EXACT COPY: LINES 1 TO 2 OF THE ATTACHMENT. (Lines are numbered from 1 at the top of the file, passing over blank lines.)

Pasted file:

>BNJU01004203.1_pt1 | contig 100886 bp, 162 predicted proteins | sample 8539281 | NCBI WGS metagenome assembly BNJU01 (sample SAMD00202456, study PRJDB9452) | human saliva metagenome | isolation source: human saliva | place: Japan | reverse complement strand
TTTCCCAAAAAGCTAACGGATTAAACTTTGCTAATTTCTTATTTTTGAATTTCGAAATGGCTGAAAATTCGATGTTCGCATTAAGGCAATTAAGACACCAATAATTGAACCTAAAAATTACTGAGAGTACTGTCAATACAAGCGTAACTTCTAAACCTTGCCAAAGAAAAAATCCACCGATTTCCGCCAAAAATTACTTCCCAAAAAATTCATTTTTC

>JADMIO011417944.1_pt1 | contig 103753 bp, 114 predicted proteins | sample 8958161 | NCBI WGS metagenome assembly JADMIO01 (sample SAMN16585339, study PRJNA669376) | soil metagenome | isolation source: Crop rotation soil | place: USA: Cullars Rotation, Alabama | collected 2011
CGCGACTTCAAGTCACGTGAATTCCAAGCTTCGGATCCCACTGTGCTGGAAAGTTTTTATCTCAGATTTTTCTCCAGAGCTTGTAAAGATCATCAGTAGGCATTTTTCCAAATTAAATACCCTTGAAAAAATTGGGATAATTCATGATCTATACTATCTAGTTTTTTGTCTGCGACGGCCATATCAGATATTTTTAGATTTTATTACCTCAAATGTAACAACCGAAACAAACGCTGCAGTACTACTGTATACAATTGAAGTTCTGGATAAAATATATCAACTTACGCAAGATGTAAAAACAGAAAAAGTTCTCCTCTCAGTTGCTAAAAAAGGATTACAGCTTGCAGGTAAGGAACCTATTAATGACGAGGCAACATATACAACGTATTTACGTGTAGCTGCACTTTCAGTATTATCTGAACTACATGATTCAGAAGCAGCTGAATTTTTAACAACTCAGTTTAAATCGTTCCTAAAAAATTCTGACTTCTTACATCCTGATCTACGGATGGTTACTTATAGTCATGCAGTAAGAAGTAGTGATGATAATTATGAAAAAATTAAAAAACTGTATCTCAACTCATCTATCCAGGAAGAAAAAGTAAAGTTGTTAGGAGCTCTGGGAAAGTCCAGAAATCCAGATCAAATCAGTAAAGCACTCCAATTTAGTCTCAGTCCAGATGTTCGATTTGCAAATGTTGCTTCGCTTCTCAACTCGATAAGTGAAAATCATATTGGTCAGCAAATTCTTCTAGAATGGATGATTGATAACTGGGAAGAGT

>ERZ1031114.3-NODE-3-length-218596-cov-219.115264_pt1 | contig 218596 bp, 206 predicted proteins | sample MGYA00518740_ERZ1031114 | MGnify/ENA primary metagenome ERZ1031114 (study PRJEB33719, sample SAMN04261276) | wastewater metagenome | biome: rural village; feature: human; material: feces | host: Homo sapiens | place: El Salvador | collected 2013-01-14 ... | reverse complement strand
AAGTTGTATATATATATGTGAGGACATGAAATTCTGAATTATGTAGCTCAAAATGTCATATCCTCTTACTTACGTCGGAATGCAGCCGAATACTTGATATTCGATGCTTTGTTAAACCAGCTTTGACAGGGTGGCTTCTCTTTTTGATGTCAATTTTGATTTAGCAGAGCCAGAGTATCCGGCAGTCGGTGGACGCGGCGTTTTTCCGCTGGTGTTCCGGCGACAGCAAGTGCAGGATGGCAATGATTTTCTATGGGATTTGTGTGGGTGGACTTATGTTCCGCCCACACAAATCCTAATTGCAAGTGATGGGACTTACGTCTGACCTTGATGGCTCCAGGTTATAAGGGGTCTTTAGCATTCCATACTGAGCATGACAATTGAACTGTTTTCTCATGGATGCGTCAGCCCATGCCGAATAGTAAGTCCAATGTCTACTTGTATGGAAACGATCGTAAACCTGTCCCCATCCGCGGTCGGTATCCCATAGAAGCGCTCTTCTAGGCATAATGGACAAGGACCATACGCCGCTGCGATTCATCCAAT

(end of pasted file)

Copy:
>BNJU01004203.1_pt1 | contig 100886 bp, 162 predicted proteins | sample 8539281 | NCBI WGS metagenome assembly BNJU01 (sample SAMD00202456, study PRJDB9452) | human saliva metagenome | isolation source: human saliva | place: Japan | reverse complement strand
TTTCCCAAAAAGCTAACGGATTAAACTTTGCTAATTTCTTATTTTTGAATTTCGAAATGGCTGAAAATTCGATGTTCGCATTAAGGCAATTAAGACACCAATAATTGAACCTAAAAATTACTGAGAGTACTGTCAATACAAGCGTAACTTCTAAACCTTGCCAAAGAAAAAATCCACCGATTTCCGCCAAAAATTACTTCCCAAAAAATTCATTTTTC